Spider-Man Homecoming: A Love Letter to the Greatest Teenage Voice
Coming out of Spider-Man Homecoming I think it’s pretty obvious that if there is one superhero who works best as a teen, it’s Webhead. In a world populated by middle-aged heroes (and a geriatric super soldier or two), Marvel’s smartest move was giving audiences an adolescent hero with a fresh perspective that speaks to the kid in all of us. Marvel could have given us the adult Parker with all his man-child baggage, but I imagine when the writers sat down and asked themselves what is quintessential Spidey, they immediately thought of high school. Still living under a watchful parental figure’s roof, balancing school commitments, dealing with bullies, and budding awkward romances- there are so many universal appeals in Spidey’s early adventures that it’s hard not to love the kid.
And that’s when it hit me. As I watched Tom Holland masterfully weather the tumultuous experience known as high school in the opening moments of the film, well before the Ferris Bueller nod, I realized that in many ways this film is a love letter to the greatest voice on the teenage experience: John Hughes.
Sixteen Candles. Pretty in Pink. Some Kind of Wonderful. The aforementioned Ferris Bueller’s Day Off. The Breakfast Club. If you grew up in the 80’s, these movies are gospel. Hughes had a knack for capturing the rudderless, hyperbolic nature of teens on film like no other to date. One need look no further than the local mall to see teenage girls in 2017 sporting tank tops with Molly Ringwald’s pouting face, or college dorm rooms with posters of a relaxed Matthew Broderick flashing the all too famous devil-may-care smirk of a truant teenager. Many have tried, but no one can touch the Hughes’ classics.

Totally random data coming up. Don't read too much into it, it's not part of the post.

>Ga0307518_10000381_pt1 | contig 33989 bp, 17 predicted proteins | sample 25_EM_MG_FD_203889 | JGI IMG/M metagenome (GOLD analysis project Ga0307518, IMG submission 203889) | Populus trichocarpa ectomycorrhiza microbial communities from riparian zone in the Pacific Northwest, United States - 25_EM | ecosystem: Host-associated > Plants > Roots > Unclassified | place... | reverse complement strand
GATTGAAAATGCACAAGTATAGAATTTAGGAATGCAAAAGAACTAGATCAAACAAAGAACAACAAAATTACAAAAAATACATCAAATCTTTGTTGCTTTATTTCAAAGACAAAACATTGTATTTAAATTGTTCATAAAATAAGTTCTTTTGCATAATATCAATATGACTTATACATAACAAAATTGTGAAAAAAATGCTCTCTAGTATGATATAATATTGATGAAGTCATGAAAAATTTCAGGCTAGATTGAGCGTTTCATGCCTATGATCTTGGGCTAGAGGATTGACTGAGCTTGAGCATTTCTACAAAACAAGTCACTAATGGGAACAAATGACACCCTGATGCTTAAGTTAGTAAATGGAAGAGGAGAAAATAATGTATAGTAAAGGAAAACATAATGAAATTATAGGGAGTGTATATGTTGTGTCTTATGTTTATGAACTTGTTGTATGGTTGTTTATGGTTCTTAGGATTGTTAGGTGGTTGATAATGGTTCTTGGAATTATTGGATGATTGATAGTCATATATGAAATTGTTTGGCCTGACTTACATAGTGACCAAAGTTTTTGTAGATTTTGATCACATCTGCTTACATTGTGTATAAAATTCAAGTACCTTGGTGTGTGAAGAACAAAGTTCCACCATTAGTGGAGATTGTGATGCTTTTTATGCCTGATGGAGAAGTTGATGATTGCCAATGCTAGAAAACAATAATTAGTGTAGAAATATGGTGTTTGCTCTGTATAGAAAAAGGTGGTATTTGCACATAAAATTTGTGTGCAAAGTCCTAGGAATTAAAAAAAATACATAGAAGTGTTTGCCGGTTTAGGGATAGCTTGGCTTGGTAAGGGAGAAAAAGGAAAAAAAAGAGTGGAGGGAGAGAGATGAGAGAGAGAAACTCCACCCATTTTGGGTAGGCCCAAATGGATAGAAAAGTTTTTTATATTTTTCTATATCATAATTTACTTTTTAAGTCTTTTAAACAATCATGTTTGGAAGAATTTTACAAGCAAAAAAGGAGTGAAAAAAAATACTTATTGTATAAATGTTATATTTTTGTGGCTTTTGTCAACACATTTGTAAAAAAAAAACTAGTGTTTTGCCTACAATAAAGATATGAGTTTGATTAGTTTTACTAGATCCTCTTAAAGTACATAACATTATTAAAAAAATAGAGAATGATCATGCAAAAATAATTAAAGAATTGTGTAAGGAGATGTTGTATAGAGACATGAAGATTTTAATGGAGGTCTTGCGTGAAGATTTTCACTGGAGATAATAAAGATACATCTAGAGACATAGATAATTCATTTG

How did Marvel do it? For my money, it’s in the dialogue. Yes, there are characters that clearly resemble the archetypes portrayed in Hughes’ films, but like that seminal body of work, it is the retorts and quips, sound bytes, and monologues of the characters that make it feel like high school. While the previous Spider-Man movies had different things going for them, none of them ever made the teenage experience feel like more than a momentary plot point and backdrop. In Homecoming we have nerdy lunchroom conversations, sardonic teachers, awkward teenage pinings, apathy and desire on a grand scale. Some of my absolute favorite bits involved the morning announcement videos- the hosts becoming something akin to a juvenile greek chorus highlighting all the cringe-worthy moments of secondary school.
And while much has already been written about Zendaya’s brilliant performance as Michelle (and the cleary connection to Ally Scheedy’s Allison from TBC) let’s also not forget the unsung hero of this movie- Jacob Batalon’s Ned. God, I love Ned. If you’re still reading this you probably are a Ned. Dreaming of the girl, but still playing with Legos. I will go on record right now- The Marvel movie I want to see most is a buddy movie between Ned Leeds, Darcy Lewis, and Phil Coulson. He’s Pretty in Pink’s Duckie, He’s Ferris’ Cameron, he’s got the best lines and is instantly likeable because of his quirks.
I loved everything about this movie. The smart connections to the bigger MCU, the reimagining of characters like The Vulture and Aunt May, the great soundtrack, the casting, but it really all comes down to dialogue that looked to Hughes’ stable of films for inspiration, making it feel real and legitimate for those awkward years we never truly forget.